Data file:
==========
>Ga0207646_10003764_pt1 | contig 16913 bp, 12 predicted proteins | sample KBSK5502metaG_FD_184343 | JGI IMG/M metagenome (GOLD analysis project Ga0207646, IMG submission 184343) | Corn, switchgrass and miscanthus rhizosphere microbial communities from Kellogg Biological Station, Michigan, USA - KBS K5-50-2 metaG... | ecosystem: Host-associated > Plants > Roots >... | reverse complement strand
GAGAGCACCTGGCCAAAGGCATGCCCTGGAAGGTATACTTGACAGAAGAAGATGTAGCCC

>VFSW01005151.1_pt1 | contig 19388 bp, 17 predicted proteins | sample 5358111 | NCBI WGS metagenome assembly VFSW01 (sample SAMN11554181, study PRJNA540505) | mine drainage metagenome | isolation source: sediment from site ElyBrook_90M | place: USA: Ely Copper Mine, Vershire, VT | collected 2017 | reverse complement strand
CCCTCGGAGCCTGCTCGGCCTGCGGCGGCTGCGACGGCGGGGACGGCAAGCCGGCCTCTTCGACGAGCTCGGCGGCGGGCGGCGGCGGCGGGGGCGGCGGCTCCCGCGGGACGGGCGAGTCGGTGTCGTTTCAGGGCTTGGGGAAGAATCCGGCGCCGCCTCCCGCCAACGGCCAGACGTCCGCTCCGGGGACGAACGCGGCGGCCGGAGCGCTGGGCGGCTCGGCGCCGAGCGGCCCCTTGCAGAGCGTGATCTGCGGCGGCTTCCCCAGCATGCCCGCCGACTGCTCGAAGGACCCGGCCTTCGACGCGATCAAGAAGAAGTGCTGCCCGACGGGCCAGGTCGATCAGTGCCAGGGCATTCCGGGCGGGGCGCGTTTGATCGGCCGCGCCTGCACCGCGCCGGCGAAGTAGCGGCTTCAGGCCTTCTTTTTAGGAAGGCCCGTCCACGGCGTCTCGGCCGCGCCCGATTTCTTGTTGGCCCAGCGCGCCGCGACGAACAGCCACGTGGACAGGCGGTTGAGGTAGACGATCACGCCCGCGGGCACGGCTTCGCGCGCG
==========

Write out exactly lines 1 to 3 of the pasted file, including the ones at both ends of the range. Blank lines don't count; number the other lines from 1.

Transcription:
>Ga0207646_10003764_pt1 | contig 16913 bp, 12 predicted proteins | sample KBSK5502metaG_FD_184343 | JGI IMG/M metagenome (GOLD analysis project Ga0207646, IMG submission 184343) | Corn, switchgrass and miscanthus rhizosphere microbial communities from Kellogg Biological Station, Michigan, USA - KBS K5-50-2 metaG... | ecosystem: Host-associated > Plants > Roots >... | reverse complement strand
GAGAGCACCTGGCCAAAGGCATGCCCTGGAAGGTATACTTGACAGAAGAAGATGTAGCCC

>VFSW01005151.1_pt1 | contig 19388 bp, 17 predicted proteins | sample 5358111 | NCBI WGS metagenome assembly VFSW01 (sample SAMN11554181, study PRJNA540505) | mine drainage metagenome | isolation source: sediment from site ElyBrook_90M | place: USA: Ely Copper Mine, Vershire, VT | collected 2017 | reverse complement strand